Meet the ‘turnaround expert’: he’s here to help your business

As the economy re-opens in some states, use this restructuring expert’s advice to prepare your business for the opportunities and challenges to come.

Thousands of Australia’s small and medium-sized business owners have been dealt repeated blows by the COVID-19 pandemic.

Perhaps you’re one of them, watching your hopes of profit and growth fade. Ceasing trade is an option… but it’s not your only one. It’s possible to recover to fight another day; in fact, there are ‘turnaround’ specialists out there to help you do exactly that.

Matt Byrnes, National Head of Restructuring Advisory at Grant Thornton, is one such expert. With economic activity accelerating in some states and regions, even as more challenges lie ahead, he believes now is an opportune time to turn your business around and improve its chances of surviving the next 12 months.

Here is his advice to help you stabilise and strengthen your operations.

Prepare to make difficult decisions

Has a business downturn left you overstaffed? However hard, it may mean reducing your headcount. Or maybe you need to rationalise your leasing commitments, or cull products and services that are ‘company favourites’ but don’t make money.

Your turnaround may also mean abandoning ambitious revenue growth targets in the short term in favour of focusing on costings, margins and profitability.

“Get those elements right and you will position yourself with the best platform to grow,” Byrnes says. “It’s about being strategic and decisive – making the changes needed and being prepared to go one step back in order to go two steps forward later.”

Putting your house in order now can help you to determine whether it makes sense to diversify or pivot to a new business model, as many enterprises have done on the fly during the pandemic.

Nail your financial fundamentals

Rigorous financial planning is also essential, particularly for businesses looking to negotiate with third parties or secure funding from financial providers.

Robust financial forecasts, with an emphasis on short- to medium-term cash flow, can provide suppliers and lenders comfort and certainty –that you’ve considered key risks and are well placed to weather whatever storms lie ahead.

“A small to medium business doesn’t necessarily need a complex, integrated, three-way financial model, but they do need to be able to produce sound financial information that makes sense and can inform management and their stakeholders about their forecast trading,” Byrnes explains.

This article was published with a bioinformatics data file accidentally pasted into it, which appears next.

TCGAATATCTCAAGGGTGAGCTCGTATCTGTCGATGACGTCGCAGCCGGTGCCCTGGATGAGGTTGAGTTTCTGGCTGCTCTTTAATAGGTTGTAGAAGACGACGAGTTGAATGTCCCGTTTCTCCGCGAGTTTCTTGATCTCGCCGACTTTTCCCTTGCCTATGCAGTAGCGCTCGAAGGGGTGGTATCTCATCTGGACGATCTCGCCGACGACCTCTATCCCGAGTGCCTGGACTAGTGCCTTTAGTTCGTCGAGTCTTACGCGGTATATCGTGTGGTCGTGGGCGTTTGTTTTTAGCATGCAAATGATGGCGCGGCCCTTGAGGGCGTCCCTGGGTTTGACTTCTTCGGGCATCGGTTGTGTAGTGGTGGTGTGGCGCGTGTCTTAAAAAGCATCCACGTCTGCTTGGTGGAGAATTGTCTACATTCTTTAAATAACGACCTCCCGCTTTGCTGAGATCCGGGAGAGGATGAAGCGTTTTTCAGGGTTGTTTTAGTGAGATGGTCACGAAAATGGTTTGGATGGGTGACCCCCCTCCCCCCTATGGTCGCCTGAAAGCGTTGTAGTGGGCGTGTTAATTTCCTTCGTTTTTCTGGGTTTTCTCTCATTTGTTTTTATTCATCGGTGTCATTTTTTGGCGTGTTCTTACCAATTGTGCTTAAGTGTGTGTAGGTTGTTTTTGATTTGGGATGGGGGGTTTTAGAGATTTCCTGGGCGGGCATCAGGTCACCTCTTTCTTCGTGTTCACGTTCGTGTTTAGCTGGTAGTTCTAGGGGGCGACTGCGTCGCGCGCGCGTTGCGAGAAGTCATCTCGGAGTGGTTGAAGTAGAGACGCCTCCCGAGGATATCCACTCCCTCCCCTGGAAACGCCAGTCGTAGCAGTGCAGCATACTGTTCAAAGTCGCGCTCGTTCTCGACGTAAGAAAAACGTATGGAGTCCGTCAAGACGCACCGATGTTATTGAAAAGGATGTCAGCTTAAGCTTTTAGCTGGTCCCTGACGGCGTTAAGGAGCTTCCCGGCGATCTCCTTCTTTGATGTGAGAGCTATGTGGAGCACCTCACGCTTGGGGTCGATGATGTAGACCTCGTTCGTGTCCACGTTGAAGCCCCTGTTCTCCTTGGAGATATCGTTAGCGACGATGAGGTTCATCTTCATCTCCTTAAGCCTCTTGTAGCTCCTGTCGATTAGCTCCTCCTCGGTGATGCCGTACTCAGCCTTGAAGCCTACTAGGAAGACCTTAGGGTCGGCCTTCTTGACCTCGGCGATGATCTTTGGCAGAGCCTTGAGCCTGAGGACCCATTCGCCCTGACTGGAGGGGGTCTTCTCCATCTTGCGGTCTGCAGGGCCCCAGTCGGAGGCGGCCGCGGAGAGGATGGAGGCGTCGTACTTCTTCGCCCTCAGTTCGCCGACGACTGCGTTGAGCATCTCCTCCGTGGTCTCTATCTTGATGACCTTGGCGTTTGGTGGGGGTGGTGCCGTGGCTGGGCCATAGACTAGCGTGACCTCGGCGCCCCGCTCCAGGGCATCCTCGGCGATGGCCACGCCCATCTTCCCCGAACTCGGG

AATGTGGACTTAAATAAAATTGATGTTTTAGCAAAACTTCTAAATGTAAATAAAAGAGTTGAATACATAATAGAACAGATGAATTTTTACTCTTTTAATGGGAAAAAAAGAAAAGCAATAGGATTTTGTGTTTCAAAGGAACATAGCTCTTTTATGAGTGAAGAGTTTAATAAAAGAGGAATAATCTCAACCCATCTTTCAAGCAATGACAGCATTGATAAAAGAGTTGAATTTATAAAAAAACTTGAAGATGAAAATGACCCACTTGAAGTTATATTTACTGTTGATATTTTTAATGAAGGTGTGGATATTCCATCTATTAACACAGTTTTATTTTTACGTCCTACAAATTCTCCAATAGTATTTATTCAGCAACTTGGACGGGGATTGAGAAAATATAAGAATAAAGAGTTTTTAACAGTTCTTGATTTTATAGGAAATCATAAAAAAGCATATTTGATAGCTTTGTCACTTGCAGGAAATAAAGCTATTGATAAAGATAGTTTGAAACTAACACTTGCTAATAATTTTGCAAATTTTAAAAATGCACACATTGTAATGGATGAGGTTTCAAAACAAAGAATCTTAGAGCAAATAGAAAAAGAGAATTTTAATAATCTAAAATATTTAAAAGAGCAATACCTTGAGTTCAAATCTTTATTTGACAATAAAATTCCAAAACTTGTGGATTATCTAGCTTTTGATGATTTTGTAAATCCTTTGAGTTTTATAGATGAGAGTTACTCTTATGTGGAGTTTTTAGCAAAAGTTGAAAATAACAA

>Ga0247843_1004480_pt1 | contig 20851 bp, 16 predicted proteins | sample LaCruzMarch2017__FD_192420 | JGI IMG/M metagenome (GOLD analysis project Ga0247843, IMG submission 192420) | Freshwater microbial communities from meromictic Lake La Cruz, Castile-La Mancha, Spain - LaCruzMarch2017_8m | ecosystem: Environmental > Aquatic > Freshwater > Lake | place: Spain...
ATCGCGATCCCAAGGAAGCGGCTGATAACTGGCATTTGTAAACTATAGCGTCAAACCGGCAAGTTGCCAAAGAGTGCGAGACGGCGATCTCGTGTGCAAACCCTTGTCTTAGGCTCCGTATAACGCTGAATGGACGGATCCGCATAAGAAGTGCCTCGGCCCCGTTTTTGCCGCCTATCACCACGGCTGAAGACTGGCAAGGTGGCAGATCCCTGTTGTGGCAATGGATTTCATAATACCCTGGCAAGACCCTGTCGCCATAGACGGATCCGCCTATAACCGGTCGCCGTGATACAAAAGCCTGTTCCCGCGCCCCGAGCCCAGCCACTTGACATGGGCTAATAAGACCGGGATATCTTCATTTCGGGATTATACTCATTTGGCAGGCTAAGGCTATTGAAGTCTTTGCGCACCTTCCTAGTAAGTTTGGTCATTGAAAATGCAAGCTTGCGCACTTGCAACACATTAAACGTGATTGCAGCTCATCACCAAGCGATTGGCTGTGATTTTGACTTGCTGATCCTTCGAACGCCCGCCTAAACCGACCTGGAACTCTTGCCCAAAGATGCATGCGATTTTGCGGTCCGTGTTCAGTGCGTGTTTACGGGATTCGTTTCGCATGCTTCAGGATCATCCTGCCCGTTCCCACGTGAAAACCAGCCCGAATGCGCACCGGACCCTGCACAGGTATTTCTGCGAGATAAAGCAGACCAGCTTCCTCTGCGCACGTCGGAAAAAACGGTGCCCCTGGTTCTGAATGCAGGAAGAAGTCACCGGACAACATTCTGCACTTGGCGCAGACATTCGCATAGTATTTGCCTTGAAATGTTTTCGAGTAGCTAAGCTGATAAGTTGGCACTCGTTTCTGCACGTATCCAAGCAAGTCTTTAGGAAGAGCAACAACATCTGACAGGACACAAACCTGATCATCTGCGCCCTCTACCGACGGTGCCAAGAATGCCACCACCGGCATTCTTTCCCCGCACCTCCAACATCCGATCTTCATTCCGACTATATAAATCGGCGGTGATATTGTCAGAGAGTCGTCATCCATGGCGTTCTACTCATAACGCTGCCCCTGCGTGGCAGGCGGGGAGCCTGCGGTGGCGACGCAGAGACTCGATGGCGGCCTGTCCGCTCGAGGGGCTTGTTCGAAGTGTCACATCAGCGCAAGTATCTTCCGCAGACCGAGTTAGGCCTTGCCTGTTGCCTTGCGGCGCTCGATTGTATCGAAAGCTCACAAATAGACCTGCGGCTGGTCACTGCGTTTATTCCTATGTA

“Those businesses can then go to a bank or the ATO, or a landlord or stakeholder, and present themselves in the best way, demonstrating that they’re examining different scenarios and preparing for a range of outcomes.

“We see a lot of businesses that have a popular brand and a decent core business but have those other functions wrong. When investors or banks look at those businesses, they see uncertainty, and uncertainty represents risk.”

Don’t delay

When it comes to making changes to put a business on stronger footing, timing matters – it’s always best to act early, whether you’re in distress, under stress or looking to ensure you don’t end up in either situation.

“Think of a funnel – the earlier turnaround planning occurs, the more potential solutions there are,” Byrnes says.

“Conversely, the longer time goes on, the fewer the options that are generally available. That’s where we see value destruction and businesses ending up in serious difficulty when perhaps it could have been avoided.”

Turn to the professionals

Change is challenging, particularly for leaders heavily involved in day-to-day operations. Professional advice can provide a balanced, objective perspective and be an investment that pays for itself.

“If you’ve built a business and been there for a long time, there can be a tendency to think you can manage your way through everything,” Byrnes says. “It’s difficult to step outside the business and take a helicopter view.

“That’s why having an external advisor, who has no emotion or attachment to the organisation, come in and give a view on how you’re performing, compared with the rest of the market or your competition, can be really valuable.”

Build the base to win from

Depressed demand, reduced spending and ongoing uncertainty are likely to make the months and years to come fiercely competitive ones, for Australian businesses of all stripes and sizes. If you’ve acted to improve your resilience, you’ll be better placed to cope with challenging conditions and capitalise on opportunities as they arise.

“In the current climate, businesses have just got to get the fundamentals right,” Byrnes says. “Inevitably, there are going to be winners and losers and it’s about giving yourself every opportunity to make sure you’re in the former category.”

Reproduced with permission of National Australia Bank (‘NAB’). This article was original published at
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